Running a business is tough, and managing a group of employees is even tougher when the turnover rate is high. You feel like you spend half your time trying to find new workers, but did you ever wonder why your employees quit in the first place?
6 Reasons Employees Will Quit — Think Back to Before You Were a Manager
Unless you are one of the rare persons who stayed at the same job all your life, you probably also quit a few jobs. The six reasons you did leave probably are the same reasons employees quit working for you every year.
1. They are not challenged enough and get bored.
Remember when you used to love your job before it became “old”? You enjoyed the learning phase, which often felt like a honeymoon. You might even have become accustomed to performing a variety of tasks that you perfected beyond what you ever thought imaginable. Managers also relied on you, and they knew that you would complete whatever project they gave you. Perhaps you had employees who were like this. Then, they quit. It’s probably because the work you gave them became too easy, and they became bored.
2. They do not feel appreciated.
Do you ever say “thank you” or offer any kinds of incentives for jobs well done? If not, remember how you perhaps would feel if the situation was in the reverse. For instance, if you ever completed tasks on a job that weren’t even your assigned duties and no one thanked you, that probably caused resentment. Of course, no worker is necessarily entitled to constant praises. However, a little bit of encouragement for a job well done will make an employee feel as if they have a place within your company.
3. They get “burnt out” over minimum-wage work.
Most employees have a drive to be useful. Paid work is one way they occupy their time, because if they want to make a difference in the world, they might as well make money while doing it. However, you also must remember that they might not take the work as seriously as you do. That is especially true if you do not pay them much per hour, per day or per week. You either need to accept that you cannot expect much for the salary you are offering, or you have to increase the compensation. Think back to times when you felt you should have been paid more, and work with that to keep employees.
4. They feel “squelched” with no chance of advancement.
This often is what happens right before an employee’s work performance declines. It typically is a stage followed by the boredom that makes them not want to work somewhere. There might be more than one reason this happens, including intimidation by competitive co-workers or discouragement by you. At some point, they might realize that the level of success they have experienced is the furthest they will go at your company. Therefore, they might move onto another firm to fulfill more of their individual career goals.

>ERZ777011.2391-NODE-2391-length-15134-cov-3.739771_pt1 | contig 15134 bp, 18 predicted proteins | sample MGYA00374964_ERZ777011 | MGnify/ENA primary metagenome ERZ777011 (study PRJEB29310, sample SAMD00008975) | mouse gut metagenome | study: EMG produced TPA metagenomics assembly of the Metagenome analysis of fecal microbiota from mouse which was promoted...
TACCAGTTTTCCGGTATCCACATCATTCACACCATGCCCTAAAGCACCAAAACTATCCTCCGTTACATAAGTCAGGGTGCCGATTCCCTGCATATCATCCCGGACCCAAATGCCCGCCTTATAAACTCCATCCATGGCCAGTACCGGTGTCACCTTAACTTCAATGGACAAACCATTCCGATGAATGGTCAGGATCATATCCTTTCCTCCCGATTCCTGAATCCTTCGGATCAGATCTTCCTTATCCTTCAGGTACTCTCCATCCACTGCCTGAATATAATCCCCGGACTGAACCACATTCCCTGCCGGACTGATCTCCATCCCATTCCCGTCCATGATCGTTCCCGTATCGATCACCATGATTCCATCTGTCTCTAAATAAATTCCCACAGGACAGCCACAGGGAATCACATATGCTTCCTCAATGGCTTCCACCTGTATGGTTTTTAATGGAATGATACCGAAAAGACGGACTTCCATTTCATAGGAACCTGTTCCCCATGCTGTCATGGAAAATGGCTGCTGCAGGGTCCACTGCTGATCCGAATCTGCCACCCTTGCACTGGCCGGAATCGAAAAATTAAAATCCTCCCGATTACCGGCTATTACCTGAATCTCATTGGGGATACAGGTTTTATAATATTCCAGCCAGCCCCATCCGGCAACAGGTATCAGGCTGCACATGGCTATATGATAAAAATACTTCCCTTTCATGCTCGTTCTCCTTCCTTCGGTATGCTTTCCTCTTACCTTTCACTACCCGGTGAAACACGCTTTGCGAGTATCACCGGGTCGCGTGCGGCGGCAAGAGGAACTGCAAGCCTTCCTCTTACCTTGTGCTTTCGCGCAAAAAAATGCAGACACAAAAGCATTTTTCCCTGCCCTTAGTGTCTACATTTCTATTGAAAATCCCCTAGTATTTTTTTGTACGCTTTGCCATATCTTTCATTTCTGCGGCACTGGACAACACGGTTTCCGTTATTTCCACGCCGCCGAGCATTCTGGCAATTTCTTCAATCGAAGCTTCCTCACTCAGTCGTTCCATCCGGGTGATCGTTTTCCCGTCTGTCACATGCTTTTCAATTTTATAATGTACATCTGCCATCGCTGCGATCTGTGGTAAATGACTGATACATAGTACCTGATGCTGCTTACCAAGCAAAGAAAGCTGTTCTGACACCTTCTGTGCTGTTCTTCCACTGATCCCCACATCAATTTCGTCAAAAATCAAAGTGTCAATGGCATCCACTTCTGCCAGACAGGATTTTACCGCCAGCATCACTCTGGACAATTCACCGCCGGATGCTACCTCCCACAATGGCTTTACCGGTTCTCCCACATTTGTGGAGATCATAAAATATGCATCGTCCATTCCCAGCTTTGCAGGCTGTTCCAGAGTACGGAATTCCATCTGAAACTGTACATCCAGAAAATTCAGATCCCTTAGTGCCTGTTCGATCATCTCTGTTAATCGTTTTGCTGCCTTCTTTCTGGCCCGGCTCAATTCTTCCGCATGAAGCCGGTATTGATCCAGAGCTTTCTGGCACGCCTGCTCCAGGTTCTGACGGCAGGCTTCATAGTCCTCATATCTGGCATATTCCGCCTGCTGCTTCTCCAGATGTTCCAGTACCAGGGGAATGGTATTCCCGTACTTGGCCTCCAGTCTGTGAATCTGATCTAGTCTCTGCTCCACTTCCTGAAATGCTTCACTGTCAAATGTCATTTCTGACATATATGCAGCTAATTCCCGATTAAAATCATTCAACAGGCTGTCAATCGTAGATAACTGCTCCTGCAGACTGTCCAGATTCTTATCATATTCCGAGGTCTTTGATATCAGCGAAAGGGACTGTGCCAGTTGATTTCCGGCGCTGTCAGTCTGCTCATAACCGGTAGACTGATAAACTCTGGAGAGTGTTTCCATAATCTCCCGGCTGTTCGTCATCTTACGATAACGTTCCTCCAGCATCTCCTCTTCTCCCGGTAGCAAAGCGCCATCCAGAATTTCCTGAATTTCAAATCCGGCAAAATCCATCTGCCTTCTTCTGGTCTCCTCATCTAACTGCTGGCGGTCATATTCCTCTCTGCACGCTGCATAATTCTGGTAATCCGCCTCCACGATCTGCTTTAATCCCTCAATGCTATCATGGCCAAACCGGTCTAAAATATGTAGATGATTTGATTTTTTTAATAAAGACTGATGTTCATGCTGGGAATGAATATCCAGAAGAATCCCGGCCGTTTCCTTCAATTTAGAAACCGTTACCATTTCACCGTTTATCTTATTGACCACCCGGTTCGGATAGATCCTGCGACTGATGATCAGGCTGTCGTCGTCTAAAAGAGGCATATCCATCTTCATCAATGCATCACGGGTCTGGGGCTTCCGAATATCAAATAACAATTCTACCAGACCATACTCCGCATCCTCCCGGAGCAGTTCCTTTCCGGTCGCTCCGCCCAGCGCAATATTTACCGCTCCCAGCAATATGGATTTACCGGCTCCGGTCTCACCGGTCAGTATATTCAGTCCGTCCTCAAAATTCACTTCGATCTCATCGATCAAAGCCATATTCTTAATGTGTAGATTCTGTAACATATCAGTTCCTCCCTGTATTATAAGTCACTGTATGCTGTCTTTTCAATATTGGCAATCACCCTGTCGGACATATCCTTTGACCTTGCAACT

5. You do not draw on their “hidden” talents.
This reason might not be entirely your fault. Many employees are too shy to demonstrate what capabilities they truly have. However, it is your responsibility to find out as much as possible about what your workers can offer your company. This includes undeveloped skills that might come natural to them if someone would just notice. If you are struggling with never having enough workers to help you fulfill your mission statement, start to look for the “hidden gems” in the employees you do still have. For instance, you might not even realize some of them have experience designing ads.
6. You do not respect their role within the company.
They might be hourly employees who often complete menial tasks most people would not want to do. However, they serve a purpose that is just as valuable as your CEOs, managers or sales people. Furthermore, they often are in charge of specific tasks or departments, so it is wise to value their input just as much as anyone else who works there. This applies to people such as janitors who work behind the scenes and persons who perform backend clerical duties or maintenance tasks, for instance.
Time will Heal all Employee Wounds
It will take time and effort on your part to prevent high turnover rates. The speed at which you can improve working conditions depends on how much power you have. If you own the company, you will have the best opportunity over all the employees to improve the atmosphere at your workplace.